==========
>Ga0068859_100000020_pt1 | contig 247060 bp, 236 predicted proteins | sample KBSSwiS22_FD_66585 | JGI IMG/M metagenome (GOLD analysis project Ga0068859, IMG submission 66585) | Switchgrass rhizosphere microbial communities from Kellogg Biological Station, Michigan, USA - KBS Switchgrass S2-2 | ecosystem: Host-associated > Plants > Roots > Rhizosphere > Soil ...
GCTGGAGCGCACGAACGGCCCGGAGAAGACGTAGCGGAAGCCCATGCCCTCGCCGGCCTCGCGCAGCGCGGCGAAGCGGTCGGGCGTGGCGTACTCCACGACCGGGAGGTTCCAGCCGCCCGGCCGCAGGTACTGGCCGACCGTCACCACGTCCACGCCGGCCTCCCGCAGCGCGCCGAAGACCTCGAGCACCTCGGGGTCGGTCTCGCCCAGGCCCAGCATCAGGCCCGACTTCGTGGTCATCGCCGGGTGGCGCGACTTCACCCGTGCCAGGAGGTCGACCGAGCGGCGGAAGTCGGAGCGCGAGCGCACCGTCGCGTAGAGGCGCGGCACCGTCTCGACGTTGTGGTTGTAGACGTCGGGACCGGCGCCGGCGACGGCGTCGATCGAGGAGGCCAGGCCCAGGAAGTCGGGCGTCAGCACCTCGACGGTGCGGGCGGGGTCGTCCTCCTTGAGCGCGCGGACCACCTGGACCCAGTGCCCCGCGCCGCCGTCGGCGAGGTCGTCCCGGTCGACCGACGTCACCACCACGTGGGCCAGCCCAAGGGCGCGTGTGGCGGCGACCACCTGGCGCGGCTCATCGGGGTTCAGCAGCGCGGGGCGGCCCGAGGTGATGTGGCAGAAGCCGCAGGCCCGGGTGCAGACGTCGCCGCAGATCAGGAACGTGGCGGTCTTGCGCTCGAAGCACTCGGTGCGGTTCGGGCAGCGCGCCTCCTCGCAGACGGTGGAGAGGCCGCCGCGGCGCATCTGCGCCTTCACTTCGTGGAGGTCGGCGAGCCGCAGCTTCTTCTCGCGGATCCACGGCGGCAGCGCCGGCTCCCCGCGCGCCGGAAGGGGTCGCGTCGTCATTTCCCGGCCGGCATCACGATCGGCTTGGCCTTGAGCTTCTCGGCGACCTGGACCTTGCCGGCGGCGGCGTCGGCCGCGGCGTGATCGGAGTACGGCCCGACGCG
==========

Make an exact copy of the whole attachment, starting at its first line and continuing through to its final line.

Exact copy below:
>Ga0068859_100000020_pt1 | contig 247060 bp, 236 predicted proteins | sample KBSSwiS22_FD_66585 | JGI IMG/M metagenome (GOLD analysis project Ga0068859, IMG submission 66585) | Switchgrass rhizosphere microbial communities from Kellogg Biological Station, Michigan, USA - KBS Switchgrass S2-2 | ecosystem: Host-associated > Plants > Roots > Rhizosphere > Soil ...
GCTGGAGCGCACGAACGGCCCGGAGAAGACGTAGCGGAAGCCCATGCCCTCGCCGGCCTCGCGCAGCGCGGCGAAGCGGTCGGGCGTGGCGTACTCCACGACCGGGAGGTTCCAGCCGCCCGGCCGCAGGTACTGGCCGACCGTCACCACGTCCACGCCGGCCTCCCGCAGCGCGCCGAAGACCTCGAGCACCTCGGGGTCGGTCTCGCCCAGGCCCAGCATCAGGCCCGACTTCGTGGTCATCGCCGGGTGGCGCGACTTCACCCGTGCCAGGAGGTCGACCGAGCGGCGGAAGTCGGAGCGCGAGCGCACCGTCGCGTAGAGGCGCGGCACCGTCTCGACGTTGTGGTTGTAGACGTCGGGACCGGCGCCGGCGACGGCGTCGATCGAGGAGGCCAGGCCCAGGAAGTCGGGCGTCAGCACCTCGACGGTGCGGGCGGGGTCGTCCTCCTTGAGCGCGCGGACCACCTGGACCCAGTGCCCCGCGCCGCCGTCGGCGAGGTCGTCCCGGTCGACCGACGTCACCACCACGTGGGCCAGCCCAAGGGCGCGTGTGGCGGCGACCACCTGGCGCGGCTCATCGGGGTTCAGCAGCGCGGGGCGGCCCGAGGTGATGTGGCAGAAGCCGCAGGCCCGGGTGCAGACGTCGCCGCAGATCAGGAACGTGGCGGTCTTGCGCTCGAAGCACTCGGTGCGGTTCGGGCAGCGCGCCTCCTCGCAGACGGTGGAGAGGCCGCCGCGGCGCATCTGCGCCTTCACTTCGTGGAGGTCGGCGAGCCGCAGCTTCTTCTCGCGGATCCACGGCGGCAGCGCCGGCTCCCCGCGCGCCGGAAGGGGTCGCGTCGTCATTTCCCGGCCGGCATCACGATCGGCTTGGCCTTGAGCTTCTCGGCGACCTGGACCTTGCCGGCGGCGGCGTCGGCCGCGGCGTGATCGGAGTACGGCCCGACGCG